where I enforce that all the T's must a) be the same type and b) be ~Copyable. I can't seem to find any syntax that will meet that requirement. The idea is to be able to enforce at least some of the linear algebra requirements of a vector via the type system. Any advice welcome.

You can't yet write each T: ~Copyable, even with the experimental feature NoncopyableGenerics. Support for noncopyable tuples and packs are expected in the future, they're just not yet implemented.

Even if we did support each T: ~Copyable, keep in mind that you'd only be removing a Copyable requirement from that generic parameter, which broadens the kinds of types you may end up receiving. It doesn't prevent you from having a copyable type like Int from being substituted.

Understood. And yes generally I expect I will be receiving Copyable types, but I want to use this to make sure that I make no assumptions about copyability in the underlying code. Originally I was hoping to be able to make "fake dependent types" through this mechanism, but I've hit a wall or two there and am brushing up on my macro skills for that.

Kavon addressed point b), but also a) is not yet supported either unfortunately. It's called a same-element requirement, written as <each T, U> ... where repeat each T == U, but it's not yet implemented.

So for the record, below is what I ended up with. Sorry for the expository length, but it all seems necessary to get it to compile. Honestly, I'm a bit surprised that this actually works. :)

What I'm really curious about are the lines like this:

.init((repeat constant(each V.zero.vectorStorage as? Scalar)(element)) as! (repeat each U))

Again, the idea is to create a noncopyable type wrapped around a fixed size buffer of homogeneous types that is amenable to manipulation with SIMD. The interesting feature here that is reminiscent of dependent types is that I need the template instance V.zero.vectorStorage to provide the mechanism for me to iterate through the tuple and produce the constant value at each step. The type casting makes me a little sad, and is what has me worried about performance as I'm not sure what's happening there at run time.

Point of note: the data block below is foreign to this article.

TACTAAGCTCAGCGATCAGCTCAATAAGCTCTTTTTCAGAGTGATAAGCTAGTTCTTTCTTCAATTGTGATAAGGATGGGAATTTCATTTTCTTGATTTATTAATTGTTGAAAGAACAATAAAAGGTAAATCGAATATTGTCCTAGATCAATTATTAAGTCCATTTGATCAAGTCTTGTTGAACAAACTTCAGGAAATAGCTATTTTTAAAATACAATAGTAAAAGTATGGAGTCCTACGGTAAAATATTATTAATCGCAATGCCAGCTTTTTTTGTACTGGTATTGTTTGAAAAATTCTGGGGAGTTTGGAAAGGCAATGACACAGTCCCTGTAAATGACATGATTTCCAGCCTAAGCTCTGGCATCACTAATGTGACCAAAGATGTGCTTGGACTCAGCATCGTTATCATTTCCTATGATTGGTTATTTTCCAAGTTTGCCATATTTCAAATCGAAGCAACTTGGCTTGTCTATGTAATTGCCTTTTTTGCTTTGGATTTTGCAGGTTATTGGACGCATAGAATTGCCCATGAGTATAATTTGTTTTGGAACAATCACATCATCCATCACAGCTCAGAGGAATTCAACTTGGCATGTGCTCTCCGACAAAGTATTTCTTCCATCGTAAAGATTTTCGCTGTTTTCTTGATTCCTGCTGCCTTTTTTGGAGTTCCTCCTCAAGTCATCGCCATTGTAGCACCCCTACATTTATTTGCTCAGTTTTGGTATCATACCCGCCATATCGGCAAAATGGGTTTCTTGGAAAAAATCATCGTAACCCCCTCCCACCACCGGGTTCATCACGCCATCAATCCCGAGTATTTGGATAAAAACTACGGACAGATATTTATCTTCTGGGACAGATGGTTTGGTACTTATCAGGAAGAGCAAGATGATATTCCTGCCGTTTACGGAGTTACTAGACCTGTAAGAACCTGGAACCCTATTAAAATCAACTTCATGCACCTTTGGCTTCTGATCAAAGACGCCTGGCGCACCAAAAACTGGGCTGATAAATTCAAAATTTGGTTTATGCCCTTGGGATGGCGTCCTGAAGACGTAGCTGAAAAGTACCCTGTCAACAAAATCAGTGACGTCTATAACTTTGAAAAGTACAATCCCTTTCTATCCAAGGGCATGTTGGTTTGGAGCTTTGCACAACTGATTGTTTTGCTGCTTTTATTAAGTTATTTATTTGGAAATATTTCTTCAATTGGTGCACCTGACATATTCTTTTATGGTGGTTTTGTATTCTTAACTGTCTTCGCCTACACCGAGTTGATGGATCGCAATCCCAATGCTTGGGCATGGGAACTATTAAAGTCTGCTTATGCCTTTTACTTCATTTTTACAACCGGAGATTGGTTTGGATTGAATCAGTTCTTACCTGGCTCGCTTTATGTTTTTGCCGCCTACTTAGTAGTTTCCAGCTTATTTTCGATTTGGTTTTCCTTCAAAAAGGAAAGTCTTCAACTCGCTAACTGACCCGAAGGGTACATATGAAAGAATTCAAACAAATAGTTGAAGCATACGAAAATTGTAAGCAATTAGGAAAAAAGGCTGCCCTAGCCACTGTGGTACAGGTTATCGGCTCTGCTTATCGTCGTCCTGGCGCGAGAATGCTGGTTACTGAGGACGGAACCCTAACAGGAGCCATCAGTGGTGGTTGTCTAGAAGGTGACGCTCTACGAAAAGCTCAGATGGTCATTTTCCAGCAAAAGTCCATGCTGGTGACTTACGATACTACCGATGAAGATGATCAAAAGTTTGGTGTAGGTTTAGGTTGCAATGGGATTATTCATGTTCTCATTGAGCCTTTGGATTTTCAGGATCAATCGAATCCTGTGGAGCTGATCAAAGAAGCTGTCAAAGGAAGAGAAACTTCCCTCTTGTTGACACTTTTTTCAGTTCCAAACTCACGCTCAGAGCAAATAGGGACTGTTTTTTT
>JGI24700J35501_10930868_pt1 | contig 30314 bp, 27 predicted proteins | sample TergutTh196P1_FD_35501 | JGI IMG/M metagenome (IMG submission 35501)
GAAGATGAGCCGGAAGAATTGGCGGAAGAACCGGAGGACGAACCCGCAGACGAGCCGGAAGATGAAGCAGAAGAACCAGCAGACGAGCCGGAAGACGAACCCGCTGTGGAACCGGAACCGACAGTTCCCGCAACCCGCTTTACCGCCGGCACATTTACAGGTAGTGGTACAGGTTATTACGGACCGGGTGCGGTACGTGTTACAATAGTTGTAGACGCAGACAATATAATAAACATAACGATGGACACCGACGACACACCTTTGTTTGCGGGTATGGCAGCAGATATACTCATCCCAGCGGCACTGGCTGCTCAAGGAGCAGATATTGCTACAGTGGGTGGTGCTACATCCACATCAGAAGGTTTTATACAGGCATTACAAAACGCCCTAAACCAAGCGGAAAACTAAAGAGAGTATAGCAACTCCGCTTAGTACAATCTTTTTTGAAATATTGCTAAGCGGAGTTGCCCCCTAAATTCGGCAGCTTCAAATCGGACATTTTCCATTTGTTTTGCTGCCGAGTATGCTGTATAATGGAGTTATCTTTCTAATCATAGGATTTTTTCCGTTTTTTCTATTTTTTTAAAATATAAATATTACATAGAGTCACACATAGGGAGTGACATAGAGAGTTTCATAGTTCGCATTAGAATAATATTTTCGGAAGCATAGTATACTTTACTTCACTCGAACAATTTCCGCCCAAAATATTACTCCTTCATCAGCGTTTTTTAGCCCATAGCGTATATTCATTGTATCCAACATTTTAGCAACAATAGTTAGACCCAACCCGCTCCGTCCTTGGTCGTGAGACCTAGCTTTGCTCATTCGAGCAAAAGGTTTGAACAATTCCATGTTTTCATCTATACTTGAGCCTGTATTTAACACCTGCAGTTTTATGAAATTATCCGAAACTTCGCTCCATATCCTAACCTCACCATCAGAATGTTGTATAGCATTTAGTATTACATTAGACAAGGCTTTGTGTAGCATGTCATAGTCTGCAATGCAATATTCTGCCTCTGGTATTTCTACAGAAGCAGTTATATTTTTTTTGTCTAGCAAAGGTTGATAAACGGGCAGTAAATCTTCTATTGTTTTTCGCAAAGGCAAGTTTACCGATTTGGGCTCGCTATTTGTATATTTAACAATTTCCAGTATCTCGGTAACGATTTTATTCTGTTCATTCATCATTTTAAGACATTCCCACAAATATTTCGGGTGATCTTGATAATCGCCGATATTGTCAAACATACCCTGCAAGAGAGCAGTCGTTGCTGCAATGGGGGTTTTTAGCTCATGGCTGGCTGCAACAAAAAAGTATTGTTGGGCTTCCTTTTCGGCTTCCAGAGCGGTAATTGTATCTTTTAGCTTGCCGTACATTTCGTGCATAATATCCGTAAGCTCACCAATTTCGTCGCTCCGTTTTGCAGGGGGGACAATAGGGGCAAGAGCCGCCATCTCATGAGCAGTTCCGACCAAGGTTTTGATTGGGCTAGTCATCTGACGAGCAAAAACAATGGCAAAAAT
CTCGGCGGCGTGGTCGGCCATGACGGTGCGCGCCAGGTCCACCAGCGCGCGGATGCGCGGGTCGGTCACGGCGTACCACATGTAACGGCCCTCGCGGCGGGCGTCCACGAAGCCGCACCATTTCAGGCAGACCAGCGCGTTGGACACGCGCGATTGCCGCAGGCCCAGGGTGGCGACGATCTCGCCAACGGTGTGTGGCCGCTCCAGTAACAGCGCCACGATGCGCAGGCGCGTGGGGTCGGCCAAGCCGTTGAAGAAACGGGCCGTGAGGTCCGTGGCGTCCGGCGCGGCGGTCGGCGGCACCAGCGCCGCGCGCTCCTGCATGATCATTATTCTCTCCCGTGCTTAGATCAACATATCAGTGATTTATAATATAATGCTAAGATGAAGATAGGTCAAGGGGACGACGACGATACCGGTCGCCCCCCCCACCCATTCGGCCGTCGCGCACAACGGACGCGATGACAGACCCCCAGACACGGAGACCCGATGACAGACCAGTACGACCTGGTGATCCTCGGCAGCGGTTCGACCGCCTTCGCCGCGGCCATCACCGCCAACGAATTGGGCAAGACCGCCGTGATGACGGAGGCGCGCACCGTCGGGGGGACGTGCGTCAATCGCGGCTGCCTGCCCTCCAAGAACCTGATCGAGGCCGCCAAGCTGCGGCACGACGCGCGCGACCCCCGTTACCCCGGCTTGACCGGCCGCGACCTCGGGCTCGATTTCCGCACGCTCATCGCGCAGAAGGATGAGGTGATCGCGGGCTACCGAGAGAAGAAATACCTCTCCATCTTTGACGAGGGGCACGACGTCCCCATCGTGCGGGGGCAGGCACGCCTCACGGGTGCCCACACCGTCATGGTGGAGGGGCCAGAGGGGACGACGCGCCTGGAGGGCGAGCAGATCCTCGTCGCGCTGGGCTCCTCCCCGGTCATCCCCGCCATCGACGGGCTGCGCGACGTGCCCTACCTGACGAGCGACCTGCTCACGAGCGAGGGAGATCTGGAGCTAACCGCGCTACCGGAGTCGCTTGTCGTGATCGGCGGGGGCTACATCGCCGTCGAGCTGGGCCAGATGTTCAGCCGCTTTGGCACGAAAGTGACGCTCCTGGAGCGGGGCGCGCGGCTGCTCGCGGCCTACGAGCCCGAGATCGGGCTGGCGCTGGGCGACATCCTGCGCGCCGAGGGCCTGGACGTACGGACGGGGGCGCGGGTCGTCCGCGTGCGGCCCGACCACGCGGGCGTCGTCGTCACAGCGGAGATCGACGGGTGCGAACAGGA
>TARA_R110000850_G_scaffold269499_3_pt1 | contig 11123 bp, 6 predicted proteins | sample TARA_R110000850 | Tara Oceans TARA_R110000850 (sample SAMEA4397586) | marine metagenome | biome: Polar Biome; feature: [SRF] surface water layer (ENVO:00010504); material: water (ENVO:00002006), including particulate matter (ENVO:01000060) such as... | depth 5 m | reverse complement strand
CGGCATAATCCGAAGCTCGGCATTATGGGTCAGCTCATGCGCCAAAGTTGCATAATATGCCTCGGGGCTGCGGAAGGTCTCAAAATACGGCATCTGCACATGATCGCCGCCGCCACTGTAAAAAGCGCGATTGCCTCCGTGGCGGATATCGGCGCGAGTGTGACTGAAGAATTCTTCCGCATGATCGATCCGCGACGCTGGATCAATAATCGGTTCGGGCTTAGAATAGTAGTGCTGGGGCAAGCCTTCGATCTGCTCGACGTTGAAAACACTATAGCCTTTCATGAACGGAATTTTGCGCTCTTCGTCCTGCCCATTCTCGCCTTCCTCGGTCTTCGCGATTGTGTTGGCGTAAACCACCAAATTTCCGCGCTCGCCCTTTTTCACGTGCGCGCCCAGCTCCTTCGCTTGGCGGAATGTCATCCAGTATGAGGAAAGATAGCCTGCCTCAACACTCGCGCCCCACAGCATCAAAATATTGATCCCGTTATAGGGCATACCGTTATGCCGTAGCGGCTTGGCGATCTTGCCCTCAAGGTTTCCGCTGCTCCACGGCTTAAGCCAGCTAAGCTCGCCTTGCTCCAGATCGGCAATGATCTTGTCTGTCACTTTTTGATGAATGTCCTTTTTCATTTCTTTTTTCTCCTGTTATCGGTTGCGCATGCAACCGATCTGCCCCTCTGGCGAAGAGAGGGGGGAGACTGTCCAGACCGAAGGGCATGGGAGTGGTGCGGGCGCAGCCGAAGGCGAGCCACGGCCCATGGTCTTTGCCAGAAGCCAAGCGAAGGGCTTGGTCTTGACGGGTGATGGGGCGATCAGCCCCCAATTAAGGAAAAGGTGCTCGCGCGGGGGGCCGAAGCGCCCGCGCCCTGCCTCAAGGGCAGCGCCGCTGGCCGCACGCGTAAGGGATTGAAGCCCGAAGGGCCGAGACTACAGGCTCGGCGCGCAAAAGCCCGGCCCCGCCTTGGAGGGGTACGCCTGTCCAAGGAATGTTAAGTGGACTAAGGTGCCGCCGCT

I'm using this particular bit to initialize vectors of lengths around 1024 and I'm wondering if I'm better off from a performance point of view to just have the macro spit out the unrolled loop and let object file size and compile time be damned.

protocol VecStorage: ~Copyable {
associatedtype Scalar: FloatingPoint
associatedtype Storage
static var dimension: Int { get }
static var zero: Self { get }
var vectorStorage: Storage { get set }
init(_ repr: consuming Storage)
}
// Example type generated by macro
/*@VectorStorage<Float16>(count: 4)*/
struct T4Float16: VecStorage {
typealias Storage = (Float16, Float16, Float16, Float16)
typealias Scalar = Float16
static let dimension: Int = 4
static let zero: Self = .init((Float16.zero, Float16.zero, Float16.zero, Float16.zero))
var vectorStorage: Storage
@inlinable init(_ repr: Storage) {
self.vectorStorage = repr
}
}
struct Vec<V: VecStorage>: ~Copyable {
typealias Scalar = V.Scalar
@inlinable static var dimension: Int { V.dimension }
@inlinable static var zero: Self { .init(V.zero) }
var value: V
init(_ value: consuming V) { self.value = value }
init(_ value: consuming V.Storage) { self.value = .init(value) }
}
func constant<T>(_ t: T?) -> (T) -> T { { $0 } }
func next<S: IteratorProtocol<T>, T>(_ t: T?) -> (inout S, T) -> T { { s, t in s.next() ?? t } }
extension Vec {
init<each U>(values: repeat each U) where (repeat each U) == V.Storage {
value = .init((repeat each values))
}
init<each U>(
repeating element: Scalar = Scalar.zero
) where (repeat each U) == V.Storage {
value = .init((repeat constant(each V.zero.vectorStorage as? Scalar)(element)) as! (repeat each U))
}
init<each U>(
sequence: some Sequence<Scalar>
) where (repeat each U) == V.Storage {
var it = sequence.makeIterator()
value = .init((repeat next(each V.zero.vectorStorage as? Scalar)(&it, Scalar.zero)) as! (repeat each U))
}
}